Originally Posted by BigE The direct focus on what the skis are doing causes the skier to react to the changing platform -- not the other way 'round, where movements higher up the body are the prime movers of the skis. Then upper body movements can be ingtroduced that are supportive of the efforts of the feet and legs. After all, it is the movements that are higher up in the body that we wish to tame when teaching new skiers. As the student progresses, their focus clearly shifts -- what can they do with the upper body to improve the movements of the lower body? How does momentum help to create effortless skiing? What changes do I have to make to the platform or relationship between the platform and the Center of Mass? ie. what changes to the balance point will support my intent? To my thinking, ski teaching should start at the lower end of the body. Whether you teach a wedge based progression or whether you teach a direct to parallel approach, it is critical to establish that all movements we make have their effect where "the rubber meets the road" -- at the ski/snow interface. And quite simply, IMO, that's where the new students focus should be placed -- the rest is a consequence of balancing atop that platform.
I use to believe this but I think this approach has the added hazard of creating robotic static skiers. Ski instructor turns if you will. Perfect little feet under a static upper body. All skiing from the feet up. Their CM move inside and in balance all the time. These skiers are also using inefficient upper body movements but they were never taught anything to do with the upper body other than let it ride and keep it quiet. If you don't teach upper body movements you are going to get default movements right from the start.

Is teaching strictly from the feet up a bad idea? No I don't think so but I look at it as an exercise and not "The way to ski" or "the way to teach". To me teaching is all about letting inefficient movements that interfer with CM flow fall by the wayside and letting efficeint movements that allow the CM to flow freely to take over. That includes both upper and lower body movements around a stable core.

I think its very important to have some focus on CM movement right from day 1. The transfer is right there as CM movements are important in everyday walking.

For me the platform is unreliable and the only reliable thing involved is the CM. I have a predetermined idea where I want the CM to go whether its walking, riding a bike or skiing and beginners have this same idea right from day one. I want to use movements to compliment a dynamic CM flow rather than use movements from the unreliable platform to effect movements of the CM. To me this is more of a change in perspective than a fundemental change in the way we should ski.

I guess I come down on the side of CoM centered skiing based around the skiers intent and let the feet do what they need to do the keep up. For me, from the feet up exercises is all about training the feet to keep up not in training the feet to determine where the CM goes. Moving inside the arc should be intuitive controlled by intent but happen in a planned trained way.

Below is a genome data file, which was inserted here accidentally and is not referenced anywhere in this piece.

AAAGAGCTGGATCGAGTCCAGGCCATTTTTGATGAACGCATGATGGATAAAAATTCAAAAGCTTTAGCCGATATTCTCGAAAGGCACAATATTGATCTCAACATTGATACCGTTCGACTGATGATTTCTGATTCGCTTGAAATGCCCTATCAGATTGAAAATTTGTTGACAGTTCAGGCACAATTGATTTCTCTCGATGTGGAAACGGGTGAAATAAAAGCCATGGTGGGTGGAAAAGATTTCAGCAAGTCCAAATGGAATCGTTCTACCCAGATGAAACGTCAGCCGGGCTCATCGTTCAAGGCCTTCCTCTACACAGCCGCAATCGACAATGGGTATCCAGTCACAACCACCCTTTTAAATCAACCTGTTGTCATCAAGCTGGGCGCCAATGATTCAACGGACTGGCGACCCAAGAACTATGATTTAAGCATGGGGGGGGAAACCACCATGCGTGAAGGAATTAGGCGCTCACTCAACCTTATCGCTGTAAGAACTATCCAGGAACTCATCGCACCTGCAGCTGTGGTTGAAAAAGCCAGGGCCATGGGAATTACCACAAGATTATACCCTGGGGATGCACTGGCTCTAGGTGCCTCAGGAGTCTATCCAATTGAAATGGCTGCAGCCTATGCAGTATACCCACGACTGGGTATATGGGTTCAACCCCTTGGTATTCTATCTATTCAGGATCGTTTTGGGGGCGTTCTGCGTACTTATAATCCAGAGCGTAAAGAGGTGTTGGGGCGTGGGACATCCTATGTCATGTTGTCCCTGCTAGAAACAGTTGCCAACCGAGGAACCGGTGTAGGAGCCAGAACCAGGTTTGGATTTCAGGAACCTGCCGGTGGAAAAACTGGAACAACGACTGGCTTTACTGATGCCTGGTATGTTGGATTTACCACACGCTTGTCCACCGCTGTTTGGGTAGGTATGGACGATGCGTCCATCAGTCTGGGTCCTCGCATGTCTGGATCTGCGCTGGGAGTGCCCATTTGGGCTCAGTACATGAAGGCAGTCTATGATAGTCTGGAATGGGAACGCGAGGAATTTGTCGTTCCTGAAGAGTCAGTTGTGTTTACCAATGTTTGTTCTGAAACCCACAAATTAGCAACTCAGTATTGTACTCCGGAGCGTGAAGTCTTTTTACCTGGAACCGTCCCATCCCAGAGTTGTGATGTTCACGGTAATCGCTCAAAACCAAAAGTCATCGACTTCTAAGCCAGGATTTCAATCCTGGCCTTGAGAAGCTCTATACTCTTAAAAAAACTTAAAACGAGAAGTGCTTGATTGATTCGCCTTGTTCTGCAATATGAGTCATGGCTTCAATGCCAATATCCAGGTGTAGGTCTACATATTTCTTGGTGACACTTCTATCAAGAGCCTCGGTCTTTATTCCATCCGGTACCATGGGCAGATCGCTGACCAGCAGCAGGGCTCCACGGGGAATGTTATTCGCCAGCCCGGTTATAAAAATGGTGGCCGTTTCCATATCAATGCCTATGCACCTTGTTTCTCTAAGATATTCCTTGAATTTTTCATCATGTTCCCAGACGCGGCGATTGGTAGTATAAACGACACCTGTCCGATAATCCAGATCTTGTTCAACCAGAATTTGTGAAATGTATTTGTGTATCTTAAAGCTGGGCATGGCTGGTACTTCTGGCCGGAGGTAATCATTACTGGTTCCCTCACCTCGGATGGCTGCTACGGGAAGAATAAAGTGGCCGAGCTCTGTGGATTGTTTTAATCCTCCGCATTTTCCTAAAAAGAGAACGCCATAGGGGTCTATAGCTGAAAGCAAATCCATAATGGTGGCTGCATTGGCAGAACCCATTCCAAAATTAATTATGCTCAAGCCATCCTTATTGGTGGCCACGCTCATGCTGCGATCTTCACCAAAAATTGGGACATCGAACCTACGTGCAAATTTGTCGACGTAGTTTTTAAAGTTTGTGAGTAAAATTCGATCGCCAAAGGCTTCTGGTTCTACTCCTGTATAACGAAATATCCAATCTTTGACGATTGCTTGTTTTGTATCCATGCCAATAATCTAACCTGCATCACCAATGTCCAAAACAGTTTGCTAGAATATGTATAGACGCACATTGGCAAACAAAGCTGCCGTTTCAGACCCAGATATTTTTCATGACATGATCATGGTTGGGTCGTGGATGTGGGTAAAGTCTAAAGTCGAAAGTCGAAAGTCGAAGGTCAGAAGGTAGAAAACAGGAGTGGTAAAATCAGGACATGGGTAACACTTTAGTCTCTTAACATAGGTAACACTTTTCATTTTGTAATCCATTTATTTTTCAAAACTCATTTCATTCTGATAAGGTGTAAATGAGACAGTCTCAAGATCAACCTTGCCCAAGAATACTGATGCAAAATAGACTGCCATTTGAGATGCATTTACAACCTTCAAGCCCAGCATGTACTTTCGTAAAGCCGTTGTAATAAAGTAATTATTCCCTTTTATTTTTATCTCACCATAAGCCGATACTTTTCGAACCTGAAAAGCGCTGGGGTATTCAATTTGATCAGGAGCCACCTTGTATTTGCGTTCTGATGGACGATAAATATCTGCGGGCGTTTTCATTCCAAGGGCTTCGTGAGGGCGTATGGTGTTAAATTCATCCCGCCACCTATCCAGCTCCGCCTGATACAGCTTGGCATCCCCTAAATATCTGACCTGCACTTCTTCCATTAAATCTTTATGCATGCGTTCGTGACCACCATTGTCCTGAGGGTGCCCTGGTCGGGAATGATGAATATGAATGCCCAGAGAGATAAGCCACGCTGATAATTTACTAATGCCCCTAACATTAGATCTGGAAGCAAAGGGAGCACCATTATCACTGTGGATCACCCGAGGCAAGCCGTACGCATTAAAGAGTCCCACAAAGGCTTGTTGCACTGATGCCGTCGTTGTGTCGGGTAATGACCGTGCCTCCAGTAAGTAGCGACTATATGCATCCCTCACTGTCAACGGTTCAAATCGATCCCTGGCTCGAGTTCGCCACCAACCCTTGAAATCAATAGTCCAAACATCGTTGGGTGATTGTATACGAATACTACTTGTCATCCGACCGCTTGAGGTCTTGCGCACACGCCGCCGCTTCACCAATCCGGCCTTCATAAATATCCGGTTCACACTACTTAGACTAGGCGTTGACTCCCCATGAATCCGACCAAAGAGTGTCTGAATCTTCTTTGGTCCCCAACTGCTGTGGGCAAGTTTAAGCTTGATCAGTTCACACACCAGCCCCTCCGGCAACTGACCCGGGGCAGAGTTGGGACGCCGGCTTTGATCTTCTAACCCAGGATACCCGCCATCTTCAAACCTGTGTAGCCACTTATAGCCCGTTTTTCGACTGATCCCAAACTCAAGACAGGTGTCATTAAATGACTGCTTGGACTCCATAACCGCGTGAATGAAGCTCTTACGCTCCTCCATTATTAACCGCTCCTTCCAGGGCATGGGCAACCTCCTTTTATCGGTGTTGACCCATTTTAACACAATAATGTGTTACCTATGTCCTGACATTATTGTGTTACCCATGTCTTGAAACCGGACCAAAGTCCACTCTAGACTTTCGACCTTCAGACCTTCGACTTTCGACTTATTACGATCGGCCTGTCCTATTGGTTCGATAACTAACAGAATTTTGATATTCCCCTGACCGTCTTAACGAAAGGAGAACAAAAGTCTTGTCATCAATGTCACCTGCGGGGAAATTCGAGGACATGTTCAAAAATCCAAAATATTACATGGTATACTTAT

If I have a static skier who is skiing with perfect little feet that. I am going to do what I can to upset the apple cart and get the center of mass unstuck and if the feet suddenly do all kinds of things like stepping, wedging, diverging and everything else, I am still thrilled. I can always train the feet to coordinate in the way they should have in the first place.

Again, much of this is a perspective approach rather than a fundemental change in the way we should ski. Maybe I am all washed up at this point with to much zen in my teaching and not enough on total foot movements. I like to think I am well balanced in my approach like Weems sports diamond.
Quote:
 Originally Posted by Ghost The inside hand position is very interesting on biker number 3.
notice he is no longer looking where he is headed, but rather at that inside hand!
Quote:
 Originally Posted by skier_j notice he is no longer looking where he is headed, but rather at that inside hand!
He could very well be headed in that direction.
Pierre,

In either case, there is a disconnect with what is going on..... the foot based approach fails to address the use of momentum to carry the CM into the new turn. This is more and more critical as the pitch gets steeper and steeper.

The CM based approach fails to address the quality of the platform being built and the functional tension required to move with that platform.

IMHO, the key element is to "move with the platform".

That is something that takes more than just experience/time on snow. It takes a good deal of understanding the relationship between CM and platform, and the relationship between the path of the CM and the path of the skis. I'd like to think that focussing on that relationship is one road to expert skiing.